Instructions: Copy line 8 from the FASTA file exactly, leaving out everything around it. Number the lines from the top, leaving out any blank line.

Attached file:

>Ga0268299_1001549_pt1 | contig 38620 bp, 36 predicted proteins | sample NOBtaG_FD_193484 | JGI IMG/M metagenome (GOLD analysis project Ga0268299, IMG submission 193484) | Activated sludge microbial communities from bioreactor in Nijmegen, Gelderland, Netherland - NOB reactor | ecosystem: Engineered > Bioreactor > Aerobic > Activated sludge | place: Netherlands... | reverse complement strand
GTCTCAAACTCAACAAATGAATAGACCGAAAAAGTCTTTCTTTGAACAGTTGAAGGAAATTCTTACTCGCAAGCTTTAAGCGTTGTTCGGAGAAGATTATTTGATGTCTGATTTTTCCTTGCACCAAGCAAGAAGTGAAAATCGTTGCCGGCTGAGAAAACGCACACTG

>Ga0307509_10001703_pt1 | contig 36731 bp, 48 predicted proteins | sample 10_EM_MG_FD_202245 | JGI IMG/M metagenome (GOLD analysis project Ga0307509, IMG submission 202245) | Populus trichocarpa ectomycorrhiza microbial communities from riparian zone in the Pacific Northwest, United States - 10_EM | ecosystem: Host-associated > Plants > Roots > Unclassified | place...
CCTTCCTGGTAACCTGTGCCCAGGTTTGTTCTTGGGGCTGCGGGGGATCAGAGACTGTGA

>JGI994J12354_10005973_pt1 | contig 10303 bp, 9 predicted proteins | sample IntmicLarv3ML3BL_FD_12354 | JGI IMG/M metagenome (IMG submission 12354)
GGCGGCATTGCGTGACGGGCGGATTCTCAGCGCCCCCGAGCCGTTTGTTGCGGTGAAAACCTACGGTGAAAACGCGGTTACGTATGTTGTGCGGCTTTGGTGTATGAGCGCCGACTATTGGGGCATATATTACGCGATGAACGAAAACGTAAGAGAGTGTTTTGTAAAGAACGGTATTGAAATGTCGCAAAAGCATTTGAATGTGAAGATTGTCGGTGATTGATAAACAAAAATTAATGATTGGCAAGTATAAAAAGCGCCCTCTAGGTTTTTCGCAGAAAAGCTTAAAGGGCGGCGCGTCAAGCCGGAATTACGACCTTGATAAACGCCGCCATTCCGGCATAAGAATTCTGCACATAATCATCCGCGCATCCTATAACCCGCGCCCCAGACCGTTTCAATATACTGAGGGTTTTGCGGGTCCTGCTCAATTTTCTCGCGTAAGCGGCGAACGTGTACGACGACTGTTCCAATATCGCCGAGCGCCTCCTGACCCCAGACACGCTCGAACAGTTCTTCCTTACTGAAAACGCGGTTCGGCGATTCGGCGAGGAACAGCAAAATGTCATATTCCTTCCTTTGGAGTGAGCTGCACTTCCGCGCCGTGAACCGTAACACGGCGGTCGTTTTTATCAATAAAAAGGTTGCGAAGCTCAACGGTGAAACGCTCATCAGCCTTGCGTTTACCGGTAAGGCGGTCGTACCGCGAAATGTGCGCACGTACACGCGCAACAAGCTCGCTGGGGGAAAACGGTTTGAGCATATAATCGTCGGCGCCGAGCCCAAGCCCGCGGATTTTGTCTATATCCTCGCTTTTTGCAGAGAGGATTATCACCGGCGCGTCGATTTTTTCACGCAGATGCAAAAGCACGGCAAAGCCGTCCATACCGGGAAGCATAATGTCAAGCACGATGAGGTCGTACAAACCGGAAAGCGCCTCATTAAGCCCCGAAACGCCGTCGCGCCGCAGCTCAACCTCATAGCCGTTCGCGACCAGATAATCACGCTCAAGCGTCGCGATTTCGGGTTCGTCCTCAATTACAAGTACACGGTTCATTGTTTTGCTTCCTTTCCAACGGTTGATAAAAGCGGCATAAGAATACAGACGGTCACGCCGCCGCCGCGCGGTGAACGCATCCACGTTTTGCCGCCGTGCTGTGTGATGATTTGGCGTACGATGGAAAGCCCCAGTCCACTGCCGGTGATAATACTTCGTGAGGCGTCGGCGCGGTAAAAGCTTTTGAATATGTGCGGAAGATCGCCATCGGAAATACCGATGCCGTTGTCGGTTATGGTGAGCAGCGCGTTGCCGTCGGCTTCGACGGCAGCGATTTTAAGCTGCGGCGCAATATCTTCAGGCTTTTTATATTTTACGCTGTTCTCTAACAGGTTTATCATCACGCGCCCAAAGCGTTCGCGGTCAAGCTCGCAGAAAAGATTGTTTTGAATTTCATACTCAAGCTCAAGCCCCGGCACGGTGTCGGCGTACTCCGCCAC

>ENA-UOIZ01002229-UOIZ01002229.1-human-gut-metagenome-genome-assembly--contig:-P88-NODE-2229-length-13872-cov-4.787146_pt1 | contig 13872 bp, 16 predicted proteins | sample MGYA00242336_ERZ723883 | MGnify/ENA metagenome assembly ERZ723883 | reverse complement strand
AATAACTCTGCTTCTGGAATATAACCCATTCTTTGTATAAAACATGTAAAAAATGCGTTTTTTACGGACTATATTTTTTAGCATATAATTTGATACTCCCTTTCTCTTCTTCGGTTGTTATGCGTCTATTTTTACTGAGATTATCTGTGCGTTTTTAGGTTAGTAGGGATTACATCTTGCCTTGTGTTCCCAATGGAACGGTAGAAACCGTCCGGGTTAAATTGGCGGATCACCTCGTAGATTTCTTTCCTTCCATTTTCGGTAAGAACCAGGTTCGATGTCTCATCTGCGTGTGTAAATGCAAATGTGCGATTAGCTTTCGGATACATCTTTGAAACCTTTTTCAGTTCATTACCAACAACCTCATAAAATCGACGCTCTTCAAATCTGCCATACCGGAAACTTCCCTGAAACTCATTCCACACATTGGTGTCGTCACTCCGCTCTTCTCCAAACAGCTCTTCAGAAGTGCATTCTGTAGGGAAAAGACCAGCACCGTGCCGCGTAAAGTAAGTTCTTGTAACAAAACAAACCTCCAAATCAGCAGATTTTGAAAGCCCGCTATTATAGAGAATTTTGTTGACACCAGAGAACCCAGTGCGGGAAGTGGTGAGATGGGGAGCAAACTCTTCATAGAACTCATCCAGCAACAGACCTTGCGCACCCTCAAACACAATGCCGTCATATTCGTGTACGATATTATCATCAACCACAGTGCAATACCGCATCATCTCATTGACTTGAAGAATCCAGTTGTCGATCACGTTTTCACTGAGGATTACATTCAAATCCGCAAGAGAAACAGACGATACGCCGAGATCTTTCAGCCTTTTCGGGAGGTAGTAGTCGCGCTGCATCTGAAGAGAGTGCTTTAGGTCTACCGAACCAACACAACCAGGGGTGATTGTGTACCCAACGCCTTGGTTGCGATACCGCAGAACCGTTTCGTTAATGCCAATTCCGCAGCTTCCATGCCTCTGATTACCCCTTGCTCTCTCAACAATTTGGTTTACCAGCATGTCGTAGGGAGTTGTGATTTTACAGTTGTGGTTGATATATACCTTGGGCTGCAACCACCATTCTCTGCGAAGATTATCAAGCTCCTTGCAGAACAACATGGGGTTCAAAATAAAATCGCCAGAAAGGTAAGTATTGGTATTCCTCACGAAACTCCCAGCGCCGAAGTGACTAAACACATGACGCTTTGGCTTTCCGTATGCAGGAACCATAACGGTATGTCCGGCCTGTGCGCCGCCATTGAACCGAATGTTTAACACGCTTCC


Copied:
AATAACTCTGCTTCTGGAATATAACCCATTCTTTGTATAAAACATGTAAAAAATGCGTTTTTTACGGACTATATTTTTTAGCATATAATTTGATACTCCCTTTCTCTTCTTCGGTTGTTATGCGTCTATTTTTACTGAGATTATCTGTGCGTTTTTAGGTTAGTAGGGATTACATCTTGCCTTGTGTTCCCAATGGAACGGTAGAAACCGTCCGGGTTAAATTGGCGGATCACCTCGTAGATTTCTTTCCTTCCATTTTCGGTAAGAACCAGGTTCGATGTCTCATCTGCGTGTGTAAATGCAAATGTGCGATTAGCTTTCGGATACATCTTTGAAACCTTTTTCAGTTCATTACCAACAACCTCATAAAATCGACGCTCTTCAAATCTGCCATACCGGAAACTTCCCTGAAACTCATTCCACACATTGGTGTCGTCACTCCGCTCTTCTCCAAACAGCTCTTCAGAAGTGCATTCTGTAGGGAAAAGACCAGCACCGTGCCGCGTAAAGTAAGTTCTTGTAACAAAACAAACCTCCAAATCAGCAGATTTTGAAAGCCCGCTATTATAGAGAATTTTGTTGACACCAGAGAACCCAGTGCGGGAAGTGGTGAGATGGGGAGCAAACTCTTCATAGAACTCATCCAGCAACAGACCTTGCGCACCCTCAAACACAATGCCGTCATATTCGTGTACGATATTATCATCAACCACAGTGCAATACCGCATCATCTCATTGACTTGAAGAATCCAGTTGTCGATCACGTTTTCACTGAGGATTACATTCAAATCCGCAAGAGAAACAGACGATACGCCGAGATCTTTCAGCCTTTTCGGGAGGTAGTAGTCGCGCTGCATCTGAAGAGAGTGCTTTAGGTCTACCGAACCAACACAACCAGGGGTGATTGTGTACCCAACGCCTTGGTTGCGATACCGCAGAACCGTTTCGTTAATGCCAATTCCGCAGCTTCCATGCCTCTGATTACCCCTTGCTCTCTCAACAATTTGGTTTACCAGCATGTCGTAGGGAGTTGTGATTTTACAGTTGTGGTTGATATATACCTTGGGCTGCAACCACCATTCTCTGCGAAGATTATCAAGCTCCTTGCAGAACAACATGGGGTTCAAAATAAAATCGCCAGAAAGGTAAGTATTGGTATTCCTCACGAAACTCCCAGCGCCGAAGTGACTAAACACATGACGCTTTGGCTTTCCGTATGCAGGAACCATAACGGTATGTCCGGCCTGTGCGCCGCCATTGAACCGAATGTTTAACACGCTTCC